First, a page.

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Patent Application Titled "Vector with Codon-Optimised Genes for an Arabinose Metabolic Pathway for Arabinose Conversion in Yeast for Ethanol...

August 12, 2014

Patent Application Titled "Vector with Codon-Optimised Genes for an Arabinose Metabolic Pathway for Arabinose Conversion in Yeast for Ethanol Production" Published Online

By a News Reporter-Staff News Editor at Life Science Weekly -- According to news reporting originating from Washington, D.C., by NewsRx journalists, a patent application by the inventors BOLES, Eckhard (Darmstadt, DE); ROTHER, Beate (Einbeck, DE), filed on March 31, 2014, was made available online on July 31, 2014 (see also Johann Wolfgang Goethe-Universitaet Frankfurt am Main).

The assignee for this patent application is Johann Wolfgang Goethe-Universitaet Frankfurt am Main.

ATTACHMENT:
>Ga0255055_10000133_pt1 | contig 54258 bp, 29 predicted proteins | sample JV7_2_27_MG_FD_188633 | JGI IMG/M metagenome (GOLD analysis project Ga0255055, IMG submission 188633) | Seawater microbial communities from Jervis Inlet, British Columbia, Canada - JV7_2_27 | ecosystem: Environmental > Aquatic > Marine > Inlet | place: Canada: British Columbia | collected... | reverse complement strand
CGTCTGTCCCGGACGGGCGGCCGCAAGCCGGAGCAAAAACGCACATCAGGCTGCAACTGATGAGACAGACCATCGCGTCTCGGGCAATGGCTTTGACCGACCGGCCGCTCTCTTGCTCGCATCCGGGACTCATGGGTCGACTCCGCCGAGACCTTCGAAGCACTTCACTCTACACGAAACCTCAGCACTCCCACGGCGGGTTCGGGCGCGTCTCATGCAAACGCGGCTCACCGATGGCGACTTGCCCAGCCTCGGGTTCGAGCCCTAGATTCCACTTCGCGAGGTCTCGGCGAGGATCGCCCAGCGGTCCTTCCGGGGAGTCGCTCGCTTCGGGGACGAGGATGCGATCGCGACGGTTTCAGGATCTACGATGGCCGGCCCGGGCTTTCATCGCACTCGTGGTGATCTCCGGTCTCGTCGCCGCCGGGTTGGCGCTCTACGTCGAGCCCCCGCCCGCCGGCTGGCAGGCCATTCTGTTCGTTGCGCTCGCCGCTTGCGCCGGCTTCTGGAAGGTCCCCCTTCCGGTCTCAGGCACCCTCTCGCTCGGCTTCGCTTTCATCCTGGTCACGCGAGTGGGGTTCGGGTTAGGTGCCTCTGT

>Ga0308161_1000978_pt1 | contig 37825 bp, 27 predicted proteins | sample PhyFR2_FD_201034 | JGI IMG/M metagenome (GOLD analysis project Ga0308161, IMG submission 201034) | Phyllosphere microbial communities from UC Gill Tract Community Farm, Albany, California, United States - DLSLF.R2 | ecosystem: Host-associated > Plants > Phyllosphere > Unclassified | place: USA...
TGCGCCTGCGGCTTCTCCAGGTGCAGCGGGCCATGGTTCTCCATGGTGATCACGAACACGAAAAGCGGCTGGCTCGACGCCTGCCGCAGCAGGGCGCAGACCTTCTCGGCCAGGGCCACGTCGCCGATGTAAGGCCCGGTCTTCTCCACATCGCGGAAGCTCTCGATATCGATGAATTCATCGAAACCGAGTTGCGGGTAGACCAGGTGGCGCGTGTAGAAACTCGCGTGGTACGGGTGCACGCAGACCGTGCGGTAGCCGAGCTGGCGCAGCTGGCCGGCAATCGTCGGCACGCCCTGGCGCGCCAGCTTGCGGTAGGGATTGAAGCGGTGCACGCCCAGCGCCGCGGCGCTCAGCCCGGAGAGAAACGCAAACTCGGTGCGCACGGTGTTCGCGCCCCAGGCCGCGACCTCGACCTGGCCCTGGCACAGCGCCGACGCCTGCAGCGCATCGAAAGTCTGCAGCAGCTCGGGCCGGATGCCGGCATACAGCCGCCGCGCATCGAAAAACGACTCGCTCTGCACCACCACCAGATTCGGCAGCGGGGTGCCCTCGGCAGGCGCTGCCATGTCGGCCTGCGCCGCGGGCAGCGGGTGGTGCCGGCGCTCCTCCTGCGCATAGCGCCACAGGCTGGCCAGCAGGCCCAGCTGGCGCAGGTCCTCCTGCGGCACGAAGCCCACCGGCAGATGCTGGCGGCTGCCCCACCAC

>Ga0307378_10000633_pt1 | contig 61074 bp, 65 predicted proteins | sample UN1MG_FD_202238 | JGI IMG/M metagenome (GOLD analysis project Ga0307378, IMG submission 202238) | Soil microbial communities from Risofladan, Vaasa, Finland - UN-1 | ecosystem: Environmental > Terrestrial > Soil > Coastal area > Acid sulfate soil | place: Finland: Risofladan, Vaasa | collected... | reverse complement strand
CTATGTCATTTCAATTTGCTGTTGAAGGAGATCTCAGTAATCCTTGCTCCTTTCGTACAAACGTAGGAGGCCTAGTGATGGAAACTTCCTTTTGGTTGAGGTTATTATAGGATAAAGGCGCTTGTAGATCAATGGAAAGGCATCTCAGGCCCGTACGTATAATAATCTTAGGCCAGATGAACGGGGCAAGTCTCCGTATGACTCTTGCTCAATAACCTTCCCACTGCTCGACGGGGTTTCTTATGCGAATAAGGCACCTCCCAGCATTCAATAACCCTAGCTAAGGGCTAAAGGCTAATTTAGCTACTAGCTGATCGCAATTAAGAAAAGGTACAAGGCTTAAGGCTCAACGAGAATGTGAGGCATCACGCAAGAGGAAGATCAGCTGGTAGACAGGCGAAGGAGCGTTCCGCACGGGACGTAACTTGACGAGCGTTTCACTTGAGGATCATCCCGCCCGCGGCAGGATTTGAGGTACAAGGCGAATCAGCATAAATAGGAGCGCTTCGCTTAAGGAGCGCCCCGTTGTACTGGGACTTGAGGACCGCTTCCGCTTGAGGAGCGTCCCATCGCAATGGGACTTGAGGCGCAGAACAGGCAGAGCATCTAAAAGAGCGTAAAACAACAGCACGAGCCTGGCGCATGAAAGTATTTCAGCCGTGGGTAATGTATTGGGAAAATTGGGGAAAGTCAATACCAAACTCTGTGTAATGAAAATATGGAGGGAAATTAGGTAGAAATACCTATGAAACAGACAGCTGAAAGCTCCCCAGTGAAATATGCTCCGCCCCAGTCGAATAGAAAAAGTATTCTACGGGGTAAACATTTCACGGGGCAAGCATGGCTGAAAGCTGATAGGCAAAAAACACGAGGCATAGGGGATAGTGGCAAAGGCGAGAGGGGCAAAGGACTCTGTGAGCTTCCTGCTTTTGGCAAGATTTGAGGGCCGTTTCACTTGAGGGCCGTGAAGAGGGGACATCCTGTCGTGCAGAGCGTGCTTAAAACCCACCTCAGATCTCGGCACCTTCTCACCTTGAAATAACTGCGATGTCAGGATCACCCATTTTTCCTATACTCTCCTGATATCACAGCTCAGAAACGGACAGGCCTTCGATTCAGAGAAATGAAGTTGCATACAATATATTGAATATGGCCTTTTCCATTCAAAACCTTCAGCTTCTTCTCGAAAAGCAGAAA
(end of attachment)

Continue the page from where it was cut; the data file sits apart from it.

Reporters obtained the following quote from the background information supplied by the inventors: "The beer, wine and baking yeast Saccharomyces cerevisiae has already been used for centuries for the production of bread, wine and beer owing to its characteristic of fermenting sugar to ethanol and carbon dioxide. In biotechnology, S. cerevisiae is used particularly in ethanol production for industrial purposes, in addition to the production of heterologous proteins. Ethanol is used in numerous branches of industry as an initial substrate for syntheses. Ethanol is gaining increasing importance as an alternative fuel, due to the increasingly scarce presence of oil, the rising oil prices and continuously increasing need for petrol worldwide.